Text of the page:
Record-breaking NFL quarterback Peyton Manning headlined a slate of motivational and educational sessions at the ASI Show in Chicago.
Mixing personal sports stories, jokes about his career as a product pitchman, and tips on becoming a better leader, NFL star quarterback Peyton Manning headlined the ASI Show Chicago in July. During his 40 minutes on stage – which included a speech and a Q&A session with ASI President and CEO Tim Andrews – Manning encouraged attendees to be game-changers at their companies by cultivating trust and through meticulous daily preparation.
“Excellence doesn’t happen by chance,” said Manning, who besides his day job on NFL fields also owns multiple Papa John’s pizza franchises in the Denver area. “In today’s business world, you may need to change your strategy, but you can’t change your vision. You have to be ready to compete and never get too comfortable.”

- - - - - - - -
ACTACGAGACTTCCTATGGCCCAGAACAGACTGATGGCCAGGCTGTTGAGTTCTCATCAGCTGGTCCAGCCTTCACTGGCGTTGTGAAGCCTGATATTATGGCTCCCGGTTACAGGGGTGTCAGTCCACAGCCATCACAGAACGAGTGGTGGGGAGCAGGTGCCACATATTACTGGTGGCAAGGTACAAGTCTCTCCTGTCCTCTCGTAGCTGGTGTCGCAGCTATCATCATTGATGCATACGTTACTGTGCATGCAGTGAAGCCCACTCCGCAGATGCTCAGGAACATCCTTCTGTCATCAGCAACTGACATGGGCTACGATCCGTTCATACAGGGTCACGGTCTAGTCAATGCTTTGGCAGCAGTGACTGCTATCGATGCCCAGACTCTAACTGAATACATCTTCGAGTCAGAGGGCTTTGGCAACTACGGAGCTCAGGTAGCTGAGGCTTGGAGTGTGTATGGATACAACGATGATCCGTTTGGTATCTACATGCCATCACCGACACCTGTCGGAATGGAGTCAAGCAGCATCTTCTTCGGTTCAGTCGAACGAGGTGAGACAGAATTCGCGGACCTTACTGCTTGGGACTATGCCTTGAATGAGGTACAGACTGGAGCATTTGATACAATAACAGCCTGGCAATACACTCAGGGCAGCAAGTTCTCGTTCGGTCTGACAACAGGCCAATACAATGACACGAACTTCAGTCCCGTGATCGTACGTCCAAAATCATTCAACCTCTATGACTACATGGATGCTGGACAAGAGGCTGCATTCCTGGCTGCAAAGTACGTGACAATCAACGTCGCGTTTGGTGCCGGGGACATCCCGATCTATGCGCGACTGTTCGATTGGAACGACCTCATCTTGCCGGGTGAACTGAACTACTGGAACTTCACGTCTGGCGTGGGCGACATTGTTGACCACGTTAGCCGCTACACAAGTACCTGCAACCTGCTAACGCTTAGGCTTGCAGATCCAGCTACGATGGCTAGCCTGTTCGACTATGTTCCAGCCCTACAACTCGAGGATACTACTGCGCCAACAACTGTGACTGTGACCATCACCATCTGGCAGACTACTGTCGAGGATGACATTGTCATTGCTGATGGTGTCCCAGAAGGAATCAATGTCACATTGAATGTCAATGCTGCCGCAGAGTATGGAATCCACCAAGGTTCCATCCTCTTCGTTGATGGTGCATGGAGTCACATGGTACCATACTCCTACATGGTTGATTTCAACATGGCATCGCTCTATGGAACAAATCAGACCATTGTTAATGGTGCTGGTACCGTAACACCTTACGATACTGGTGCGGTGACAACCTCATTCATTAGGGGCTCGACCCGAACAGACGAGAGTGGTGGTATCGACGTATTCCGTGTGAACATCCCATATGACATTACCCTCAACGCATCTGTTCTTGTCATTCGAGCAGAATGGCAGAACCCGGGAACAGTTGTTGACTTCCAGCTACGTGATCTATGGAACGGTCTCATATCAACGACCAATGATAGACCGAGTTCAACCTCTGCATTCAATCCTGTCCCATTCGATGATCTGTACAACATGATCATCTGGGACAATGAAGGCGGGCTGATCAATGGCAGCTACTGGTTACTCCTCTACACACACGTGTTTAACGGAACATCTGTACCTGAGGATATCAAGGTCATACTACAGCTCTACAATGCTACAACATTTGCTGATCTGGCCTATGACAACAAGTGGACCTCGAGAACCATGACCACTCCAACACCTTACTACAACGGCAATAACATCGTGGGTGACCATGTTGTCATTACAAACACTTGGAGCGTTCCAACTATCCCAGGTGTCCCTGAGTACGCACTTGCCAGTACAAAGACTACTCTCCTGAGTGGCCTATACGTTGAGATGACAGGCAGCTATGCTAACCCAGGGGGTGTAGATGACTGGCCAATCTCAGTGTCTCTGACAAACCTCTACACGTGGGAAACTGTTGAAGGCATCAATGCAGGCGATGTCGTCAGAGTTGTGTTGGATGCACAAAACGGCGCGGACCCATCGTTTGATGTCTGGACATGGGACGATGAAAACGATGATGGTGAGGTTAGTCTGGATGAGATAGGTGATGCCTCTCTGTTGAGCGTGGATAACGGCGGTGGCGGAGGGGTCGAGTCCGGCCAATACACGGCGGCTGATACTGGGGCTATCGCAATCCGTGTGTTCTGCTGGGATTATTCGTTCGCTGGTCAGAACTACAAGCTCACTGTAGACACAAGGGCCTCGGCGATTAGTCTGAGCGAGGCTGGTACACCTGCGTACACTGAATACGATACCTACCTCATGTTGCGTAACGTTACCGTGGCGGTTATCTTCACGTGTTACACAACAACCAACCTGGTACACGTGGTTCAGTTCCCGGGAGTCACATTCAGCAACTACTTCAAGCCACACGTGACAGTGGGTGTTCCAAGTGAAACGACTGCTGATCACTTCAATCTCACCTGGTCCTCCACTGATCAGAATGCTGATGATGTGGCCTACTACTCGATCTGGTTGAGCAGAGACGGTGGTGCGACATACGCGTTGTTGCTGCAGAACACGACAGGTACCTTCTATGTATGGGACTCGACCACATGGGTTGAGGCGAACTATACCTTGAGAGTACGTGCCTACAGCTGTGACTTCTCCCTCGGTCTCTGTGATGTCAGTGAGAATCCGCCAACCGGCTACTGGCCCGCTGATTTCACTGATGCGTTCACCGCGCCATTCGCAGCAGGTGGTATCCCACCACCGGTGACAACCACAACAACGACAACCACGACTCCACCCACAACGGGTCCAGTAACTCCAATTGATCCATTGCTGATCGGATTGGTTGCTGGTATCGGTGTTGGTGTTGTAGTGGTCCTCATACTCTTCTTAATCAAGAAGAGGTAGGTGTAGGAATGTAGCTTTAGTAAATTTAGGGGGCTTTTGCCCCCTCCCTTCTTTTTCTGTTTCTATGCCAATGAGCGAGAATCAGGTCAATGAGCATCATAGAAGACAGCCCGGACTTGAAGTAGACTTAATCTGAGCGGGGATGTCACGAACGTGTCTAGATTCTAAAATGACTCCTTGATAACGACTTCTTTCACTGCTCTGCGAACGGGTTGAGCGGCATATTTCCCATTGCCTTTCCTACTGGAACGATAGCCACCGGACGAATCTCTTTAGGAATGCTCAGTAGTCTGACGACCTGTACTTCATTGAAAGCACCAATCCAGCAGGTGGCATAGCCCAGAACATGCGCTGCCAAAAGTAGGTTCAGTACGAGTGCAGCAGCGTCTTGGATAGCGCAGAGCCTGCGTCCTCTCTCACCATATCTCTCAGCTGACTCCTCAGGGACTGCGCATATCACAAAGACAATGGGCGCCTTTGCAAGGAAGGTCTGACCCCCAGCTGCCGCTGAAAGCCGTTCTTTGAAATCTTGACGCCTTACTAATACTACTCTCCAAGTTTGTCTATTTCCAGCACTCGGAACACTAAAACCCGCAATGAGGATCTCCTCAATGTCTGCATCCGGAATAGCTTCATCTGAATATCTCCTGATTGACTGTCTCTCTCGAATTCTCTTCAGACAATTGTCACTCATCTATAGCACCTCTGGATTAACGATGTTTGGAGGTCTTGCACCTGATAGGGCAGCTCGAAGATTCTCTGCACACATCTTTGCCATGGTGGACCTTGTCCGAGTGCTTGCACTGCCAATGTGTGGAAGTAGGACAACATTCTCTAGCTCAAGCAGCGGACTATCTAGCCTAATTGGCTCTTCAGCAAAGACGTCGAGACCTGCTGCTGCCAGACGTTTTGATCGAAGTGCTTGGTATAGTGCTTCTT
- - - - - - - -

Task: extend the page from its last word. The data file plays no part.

Manning – a Super Bowl champion, 14-time Pro-Bowler and five-time league MVP – listed several ways businesspeople can excel in their field, relating his advice to his own life experiences.
“Don’t be stymied by change, be stimulated by it,” he said. “Be a master observer and look for things that aren’t evident to your competitors. That’s what I try to do when I call an audible. And invest in a coach that can help you continue to grow. I still want to be coached myself. When you stop wanting to be mentored, I think you’re in big trouble.”
Manning, 39, admitted that as he’s aged and suffered injuries, he’s had to adjust his approach on the field. Instead of judging himself against the past, he’s focused on his dad’s advice to “get back to zero,” meaning he finds a new baseline. He suggests businesspeople do the same.